Last week, I had the pleasure of meeting with my constituent and campaigner Hannah Molloy to discuss the My Vote My Voice Campaign.
This campaign was developed by United Response, Dimensions, Mencap and those who receive support through these organisations. It works to empower people with learning disabilities to vote and to remove barriers to inclusive voting.
It was fantastic to speak with Hannah, to hear about her passion for politics, and to understand some of the barriers to voting for those who are autistic or have a learning disability.
Hannah’s work could not be more important, especially with the backdrop of new voter ID laws that have seen people with disabilities turned away from voting booths. Concerns have been raised by My Vote My Voice that in the most recent local elections, there were problems with physical access, a lack of information in accessible formats and other systematic issues.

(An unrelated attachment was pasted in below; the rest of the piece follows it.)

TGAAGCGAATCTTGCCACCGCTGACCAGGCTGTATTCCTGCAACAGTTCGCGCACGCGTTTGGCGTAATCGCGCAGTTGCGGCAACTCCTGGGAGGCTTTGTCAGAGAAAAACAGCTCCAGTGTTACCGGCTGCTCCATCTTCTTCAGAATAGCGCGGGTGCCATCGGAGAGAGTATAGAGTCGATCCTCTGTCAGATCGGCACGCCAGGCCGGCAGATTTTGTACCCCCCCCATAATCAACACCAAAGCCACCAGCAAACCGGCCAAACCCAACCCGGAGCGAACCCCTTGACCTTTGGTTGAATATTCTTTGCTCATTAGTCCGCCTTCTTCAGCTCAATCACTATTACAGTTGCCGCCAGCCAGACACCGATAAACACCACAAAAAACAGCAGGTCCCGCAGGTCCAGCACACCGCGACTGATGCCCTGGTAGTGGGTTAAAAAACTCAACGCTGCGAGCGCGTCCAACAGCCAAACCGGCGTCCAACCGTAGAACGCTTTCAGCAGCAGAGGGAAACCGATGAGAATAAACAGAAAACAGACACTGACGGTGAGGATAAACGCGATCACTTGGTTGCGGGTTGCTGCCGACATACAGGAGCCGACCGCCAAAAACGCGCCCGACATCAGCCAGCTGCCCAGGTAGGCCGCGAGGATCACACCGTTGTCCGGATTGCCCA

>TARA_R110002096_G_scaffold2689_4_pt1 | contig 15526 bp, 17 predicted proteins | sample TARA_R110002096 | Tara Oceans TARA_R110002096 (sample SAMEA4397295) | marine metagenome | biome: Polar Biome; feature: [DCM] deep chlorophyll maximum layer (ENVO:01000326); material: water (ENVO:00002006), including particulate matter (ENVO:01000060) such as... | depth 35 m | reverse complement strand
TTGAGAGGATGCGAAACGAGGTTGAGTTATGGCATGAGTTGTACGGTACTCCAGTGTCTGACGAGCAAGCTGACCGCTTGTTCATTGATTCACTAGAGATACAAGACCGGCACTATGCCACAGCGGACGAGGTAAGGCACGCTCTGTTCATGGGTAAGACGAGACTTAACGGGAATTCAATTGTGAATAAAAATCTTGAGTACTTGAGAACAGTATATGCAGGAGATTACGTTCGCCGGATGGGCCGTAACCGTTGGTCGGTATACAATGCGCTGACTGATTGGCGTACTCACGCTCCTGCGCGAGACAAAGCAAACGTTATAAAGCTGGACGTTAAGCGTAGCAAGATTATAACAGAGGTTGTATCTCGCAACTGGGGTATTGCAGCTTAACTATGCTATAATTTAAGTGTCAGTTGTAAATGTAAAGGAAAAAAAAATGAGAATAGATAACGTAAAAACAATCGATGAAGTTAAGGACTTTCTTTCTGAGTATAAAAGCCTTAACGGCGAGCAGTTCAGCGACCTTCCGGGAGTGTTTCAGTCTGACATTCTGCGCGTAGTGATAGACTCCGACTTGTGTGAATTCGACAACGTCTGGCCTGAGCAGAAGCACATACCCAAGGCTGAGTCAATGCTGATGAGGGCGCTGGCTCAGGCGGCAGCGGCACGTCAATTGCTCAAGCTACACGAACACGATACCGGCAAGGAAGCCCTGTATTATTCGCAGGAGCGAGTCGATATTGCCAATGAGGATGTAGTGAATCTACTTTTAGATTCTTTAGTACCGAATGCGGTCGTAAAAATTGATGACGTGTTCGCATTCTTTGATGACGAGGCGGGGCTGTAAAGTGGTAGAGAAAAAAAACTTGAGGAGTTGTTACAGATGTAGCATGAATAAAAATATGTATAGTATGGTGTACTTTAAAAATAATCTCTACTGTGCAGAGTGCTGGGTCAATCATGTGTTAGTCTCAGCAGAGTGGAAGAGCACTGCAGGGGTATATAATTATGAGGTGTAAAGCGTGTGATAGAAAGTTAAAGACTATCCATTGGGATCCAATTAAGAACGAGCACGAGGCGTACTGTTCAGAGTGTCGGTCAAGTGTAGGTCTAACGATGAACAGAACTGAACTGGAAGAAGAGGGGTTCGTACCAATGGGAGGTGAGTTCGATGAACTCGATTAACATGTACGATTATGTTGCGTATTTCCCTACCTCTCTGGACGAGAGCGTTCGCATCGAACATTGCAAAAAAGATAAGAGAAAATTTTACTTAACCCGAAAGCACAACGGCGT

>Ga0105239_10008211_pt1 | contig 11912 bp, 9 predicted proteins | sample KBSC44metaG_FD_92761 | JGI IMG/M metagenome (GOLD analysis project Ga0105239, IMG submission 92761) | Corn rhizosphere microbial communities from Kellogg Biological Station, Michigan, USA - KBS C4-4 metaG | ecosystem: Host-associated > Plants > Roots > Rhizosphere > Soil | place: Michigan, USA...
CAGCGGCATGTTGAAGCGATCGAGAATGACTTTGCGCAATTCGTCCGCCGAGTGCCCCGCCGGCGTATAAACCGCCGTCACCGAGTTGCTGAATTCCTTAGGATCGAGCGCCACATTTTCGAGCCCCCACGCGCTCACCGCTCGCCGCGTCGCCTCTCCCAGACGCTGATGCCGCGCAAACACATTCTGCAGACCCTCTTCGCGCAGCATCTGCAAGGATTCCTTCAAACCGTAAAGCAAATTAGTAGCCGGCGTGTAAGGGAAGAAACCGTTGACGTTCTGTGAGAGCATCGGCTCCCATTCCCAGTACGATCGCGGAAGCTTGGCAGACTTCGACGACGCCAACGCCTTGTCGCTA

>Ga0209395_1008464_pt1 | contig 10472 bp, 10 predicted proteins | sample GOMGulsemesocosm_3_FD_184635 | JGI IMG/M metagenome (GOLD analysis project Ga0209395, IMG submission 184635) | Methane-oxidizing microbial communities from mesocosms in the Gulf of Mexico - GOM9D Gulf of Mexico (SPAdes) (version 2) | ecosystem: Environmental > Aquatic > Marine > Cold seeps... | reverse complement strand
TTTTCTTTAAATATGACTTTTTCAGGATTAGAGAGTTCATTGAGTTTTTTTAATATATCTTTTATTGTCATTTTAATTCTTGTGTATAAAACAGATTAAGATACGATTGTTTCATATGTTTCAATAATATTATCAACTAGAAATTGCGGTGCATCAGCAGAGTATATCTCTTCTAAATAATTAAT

I’ve always believed that casting your vote should be as accessible as possible. I never want to see people turned away from booths for exercising their democratic rights. It’s bad for the individual, but ultimately also bad for our democracy.
As we look towards a general election, likely to fall at some point over the next 12 months, it’s important that we urgently listen to the experiences of people like Hannah who find themselves facing unnecessary barriers when they try to vote.
Following my meeting with Hannah, I was inspired to become a Voting Champion for My Vote My Voice. This means raising awareness of voting issues, but also looking to drive change locally and nationally.
I’m really looking forward to championing this cause. On Fridays, when I come home from Westminster, I usually visit local schools, community centres or meet with constituents. Week in, week out, I’m really enthused by people in Tameside who want to have their voices heard, and to make politics more reflective of their needs.
Campaigns like My Vote My Voice feed into this. They hold Governments to account and ensure that our voting systems remain fit for purpose in 21st Century Britain. If we want Britain to be a fairer and more prosperous place, then we need their voices more than ever.